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Apartment 1303 (2007)
27th Oct 07
People move into an apartment in an apartment block in Japan and guess what? It's haunted!
We all know that modern day living can be expensive, prices just seem to keep going up and up, beer, fags and more than anything else accommodation, can all be killers on the old bank balance. Choosing a place to live can be one of the biggest decisions we make in our lives and we have to think through these decisions thoroughly, so when a bargain comes out of the blue, you’d be a fool to pass an opportunity by, surely? Especially if it turns out to be a really cute, contemporarily decorated, ultra cheap studio flat, with great views and a swimming pool. Hey what the hell if it’s on the thirteenth floor, eh? It ain’t as if it’s number 13, is it? No, it’s Apartment 1303 so it’s bound to be alright, isn’t it? Well…. actually no, Apartment 1303 turns out to be a J-Horror flick, from Ataru Oikawa (writer director of Tomie and Tomie: Revenge) and bestselling Japanese novelist, Keo Oishi (The Last Supper), but does it build upon the foundations laid down by other horrors from the East such as The Ring and The Grudge?
What I have learnt from this film though, are the three basic questions to ask oneself when looking at a place to live, and something, I think, we can all learn from:
Does it small a bit iffy?
The film starts off with a new resident of apartment 1303 unpacking in her new abode. Her partner is out at a funeral, so she’s alone, then we hear the dreaded mysterious ‘thump’ noise. Does she carry on unpacking? Or go to investigate??? Well before you can say eviction notice, off she goes to the bedroom to check it out… something’s not right, there some sort of smell the landlord didn’t mention… hmm… that’s not good. The scene then cuts to downstairs, where a mother and daughter are walking out of the block. The new resident’s partner is returning to the apartment after a bit of a drag of a day, he is suddenly grabbed by the little girl and dragged to the pool, just in time to see his beloved avoid the conventional lift method of leaving an apartment and opt for the direct rout ala head first from the balcony. The fall is shot brilliantly with good special effects, and as a self confessed acrophobic I found the fall shocking (although I have to admit, it’s not the falling I’m scared of, it’s the landing).
Is the building pet friendly?
We now cut to where the story really begins. Sayaka, is moving in to 1303, she’s having an unpacking party with her friends and celebrating moving in into the first apartment of her own, she makes three deadly mistakes, first off she has a moving in schedule (who in their right mind has one of those?!), secondly she tells a ghost story as a joke to justify her cheap rent to her friends (again asking for it!) and thirdly she pays little attention to her dog Samantha, who doesn’t seem best pleased with her new home (such folly). Syaka finds herself drawn to a closet in the bedroom, returning moments later to the living room, to don her scooter helmet (well she does write moving schedules) and take the gravity based quick descent via the balcony… Her sister and main character Mariko (played by Noriko Nakagoshi), is introduced to us as a chain smoking strong woman who is adamant her sister didn’t commit suicide and is determined to find out what really killed her sister.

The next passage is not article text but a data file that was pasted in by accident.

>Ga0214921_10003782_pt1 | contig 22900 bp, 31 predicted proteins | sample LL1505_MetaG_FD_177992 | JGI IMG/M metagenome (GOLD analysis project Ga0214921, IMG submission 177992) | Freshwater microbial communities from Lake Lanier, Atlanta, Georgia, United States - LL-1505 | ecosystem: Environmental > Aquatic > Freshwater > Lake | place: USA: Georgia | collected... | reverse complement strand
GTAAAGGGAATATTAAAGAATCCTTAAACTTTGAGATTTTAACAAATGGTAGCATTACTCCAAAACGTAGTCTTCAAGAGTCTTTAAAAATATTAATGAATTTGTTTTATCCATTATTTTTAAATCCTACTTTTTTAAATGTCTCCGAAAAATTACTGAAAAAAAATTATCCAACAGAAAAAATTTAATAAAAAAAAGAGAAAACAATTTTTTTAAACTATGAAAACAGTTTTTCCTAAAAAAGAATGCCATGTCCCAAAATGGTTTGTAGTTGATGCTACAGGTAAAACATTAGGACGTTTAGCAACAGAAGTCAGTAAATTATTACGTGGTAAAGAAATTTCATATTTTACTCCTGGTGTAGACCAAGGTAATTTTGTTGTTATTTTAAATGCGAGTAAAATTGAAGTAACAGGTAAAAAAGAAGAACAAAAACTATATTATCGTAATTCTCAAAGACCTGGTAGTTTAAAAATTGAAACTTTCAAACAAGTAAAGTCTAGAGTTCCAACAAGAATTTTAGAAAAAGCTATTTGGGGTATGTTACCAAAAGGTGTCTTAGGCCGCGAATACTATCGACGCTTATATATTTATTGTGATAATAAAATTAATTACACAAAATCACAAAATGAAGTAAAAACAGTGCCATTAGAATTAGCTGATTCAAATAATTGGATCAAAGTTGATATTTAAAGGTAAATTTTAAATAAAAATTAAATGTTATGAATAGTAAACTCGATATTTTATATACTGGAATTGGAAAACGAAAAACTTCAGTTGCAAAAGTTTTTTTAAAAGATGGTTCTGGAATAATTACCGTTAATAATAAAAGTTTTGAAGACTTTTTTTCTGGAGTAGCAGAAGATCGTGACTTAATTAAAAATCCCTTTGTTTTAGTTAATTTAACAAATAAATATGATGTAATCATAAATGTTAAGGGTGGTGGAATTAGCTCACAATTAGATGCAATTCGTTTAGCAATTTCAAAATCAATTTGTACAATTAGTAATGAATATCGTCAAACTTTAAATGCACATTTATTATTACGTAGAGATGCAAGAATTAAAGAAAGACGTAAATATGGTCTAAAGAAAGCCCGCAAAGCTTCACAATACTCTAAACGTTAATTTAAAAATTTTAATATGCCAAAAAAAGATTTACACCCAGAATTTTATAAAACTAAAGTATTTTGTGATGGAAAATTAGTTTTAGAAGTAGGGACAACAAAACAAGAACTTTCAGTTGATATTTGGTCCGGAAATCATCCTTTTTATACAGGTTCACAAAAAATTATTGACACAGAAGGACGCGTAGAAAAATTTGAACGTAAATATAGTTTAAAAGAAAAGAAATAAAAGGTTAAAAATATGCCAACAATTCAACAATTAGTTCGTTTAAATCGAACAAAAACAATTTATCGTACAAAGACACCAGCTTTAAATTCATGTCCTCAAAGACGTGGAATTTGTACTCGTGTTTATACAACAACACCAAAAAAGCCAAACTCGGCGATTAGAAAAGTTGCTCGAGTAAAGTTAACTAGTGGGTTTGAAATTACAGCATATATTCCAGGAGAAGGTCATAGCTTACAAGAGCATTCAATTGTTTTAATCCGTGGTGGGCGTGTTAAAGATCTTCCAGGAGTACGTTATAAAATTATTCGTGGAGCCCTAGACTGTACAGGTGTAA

Can there be included in the price of the house, a Police Man feature that encourages you to research the home’s history?
Yes, the film then starts to lurch into hackneyed plot devices to propel the story along, with a dull mother/daughter relationship dragging the pace of the film agonisingly and somewhat needlessly. Having said that the, gradual tension, twists in the story do work well, it just seems a pity that some of the unnecessary story couldn’t have been left in the editing room. The use of CGI is minimal throughout, the tension bought on by the ghosts and the mysterious neighbours (possibly from hell, but more likely Kidbrooke and in need of a social services visit), works well and does add to that almighty crescendo at the finale.
I can’t help but feel that this film misses opportunities and gets bogged downed in sentimental detail when, compared with other J-Horror films (which it certainly does rehash ideas already used previously most notably The Grudge), it seems like a slightly less well off relative. Not to say it’s a bad film, as an introduction to J-Horror, it’s fine, if you’re a big fan of J-Horror, then you might find it a little disappointing. Apartment 1303 is a decent ghost story with occasional shocks, good tension, reasonable acting, but falls apart on family values. And something about earrings.
So would I buy it? Or is it a short term lease? I’d probably say in real estate terms, part ownership.
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